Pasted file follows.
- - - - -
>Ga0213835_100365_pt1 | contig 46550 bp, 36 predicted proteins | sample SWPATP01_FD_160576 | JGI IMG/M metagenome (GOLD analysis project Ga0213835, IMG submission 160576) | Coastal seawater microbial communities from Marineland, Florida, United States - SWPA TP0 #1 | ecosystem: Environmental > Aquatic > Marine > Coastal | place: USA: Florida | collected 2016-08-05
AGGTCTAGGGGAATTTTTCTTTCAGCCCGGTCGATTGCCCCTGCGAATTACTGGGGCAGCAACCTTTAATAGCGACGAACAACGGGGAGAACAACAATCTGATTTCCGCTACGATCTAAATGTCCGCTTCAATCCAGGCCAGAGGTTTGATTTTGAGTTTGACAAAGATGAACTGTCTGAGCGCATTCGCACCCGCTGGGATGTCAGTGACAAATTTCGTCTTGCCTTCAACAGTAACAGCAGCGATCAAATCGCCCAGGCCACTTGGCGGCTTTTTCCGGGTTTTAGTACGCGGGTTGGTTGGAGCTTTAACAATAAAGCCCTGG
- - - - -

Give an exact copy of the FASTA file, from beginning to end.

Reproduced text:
>Ga0213835_100365_pt1 | contig 46550 bp, 36 predicted proteins | sample SWPATP01_FD_160576 | JGI IMG/M metagenome (GOLD analysis project Ga0213835, IMG submission 160576) | Coastal seawater microbial communities from Marineland, Florida, United States - SWPA TP0 #1 | ecosystem: Environmental > Aquatic > Marine > Coastal | place: USA: Florida | collected 2016-08-05
AGGTCTAGGGGAATTTTTCTTTCAGCCCGGTCGATTGCCCCTGCGAATTACTGGGGCAGCAACCTTTAATAGCGACGAACAACGGGGAGAACAACAATCTGATTTCCGCTACGATCTAAATGTCCGCTTCAATCCAGGCCAGAGGTTTGATTTTGAGTTTGACAAAGATGAACTGTCTGAGCGCATTCGCACCCGCTGGGATGTCAGTGACAAATTTCGTCTTGCCTTCAACAGTAACAGCAGCGATCAAATCGCCCAGGCCACTTGGCGGCTTTTTCCGGGTTTTAGTACGCGGGTTGGTTGGAGCTTTAACAATAAAGCCCTGG